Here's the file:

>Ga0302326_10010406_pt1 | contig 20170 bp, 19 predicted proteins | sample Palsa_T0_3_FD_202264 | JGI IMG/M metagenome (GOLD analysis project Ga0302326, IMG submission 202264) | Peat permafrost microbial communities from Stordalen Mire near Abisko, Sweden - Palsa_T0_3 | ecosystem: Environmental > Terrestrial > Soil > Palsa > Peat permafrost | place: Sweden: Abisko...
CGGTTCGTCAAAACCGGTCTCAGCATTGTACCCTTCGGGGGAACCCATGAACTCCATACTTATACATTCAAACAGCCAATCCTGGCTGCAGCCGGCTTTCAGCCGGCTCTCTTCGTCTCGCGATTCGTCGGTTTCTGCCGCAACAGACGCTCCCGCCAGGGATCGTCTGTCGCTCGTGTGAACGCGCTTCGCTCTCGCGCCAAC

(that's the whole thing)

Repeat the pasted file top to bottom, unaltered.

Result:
>Ga0302326_10010406_pt1 | contig 20170 bp, 19 predicted proteins | sample Palsa_T0_3_FD_202264 | JGI IMG/M metagenome (GOLD analysis project Ga0302326, IMG submission 202264) | Peat permafrost microbial communities from Stordalen Mire near Abisko, Sweden - Palsa_T0_3 | ecosystem: Environmental > Terrestrial > Soil > Palsa > Peat permafrost | place: Sweden: Abisko...
CGGTTCGTCAAAACCGGTCTCAGCATTGTACCCTTCGGGGGAACCCATGAACTCCATACTTATACATTCAAACAGCCAATCCTGGCTGCAGCCGGCTTTCAGCCGGCTCTCTTCGTCTCGCGATTCGTCGGTTTCTGCCGCAACAGACGCTCCCGCCAGGGATCGTCTGTCGCTCGTGTGAACGCGCTTCGCTCTCGCGCCAAC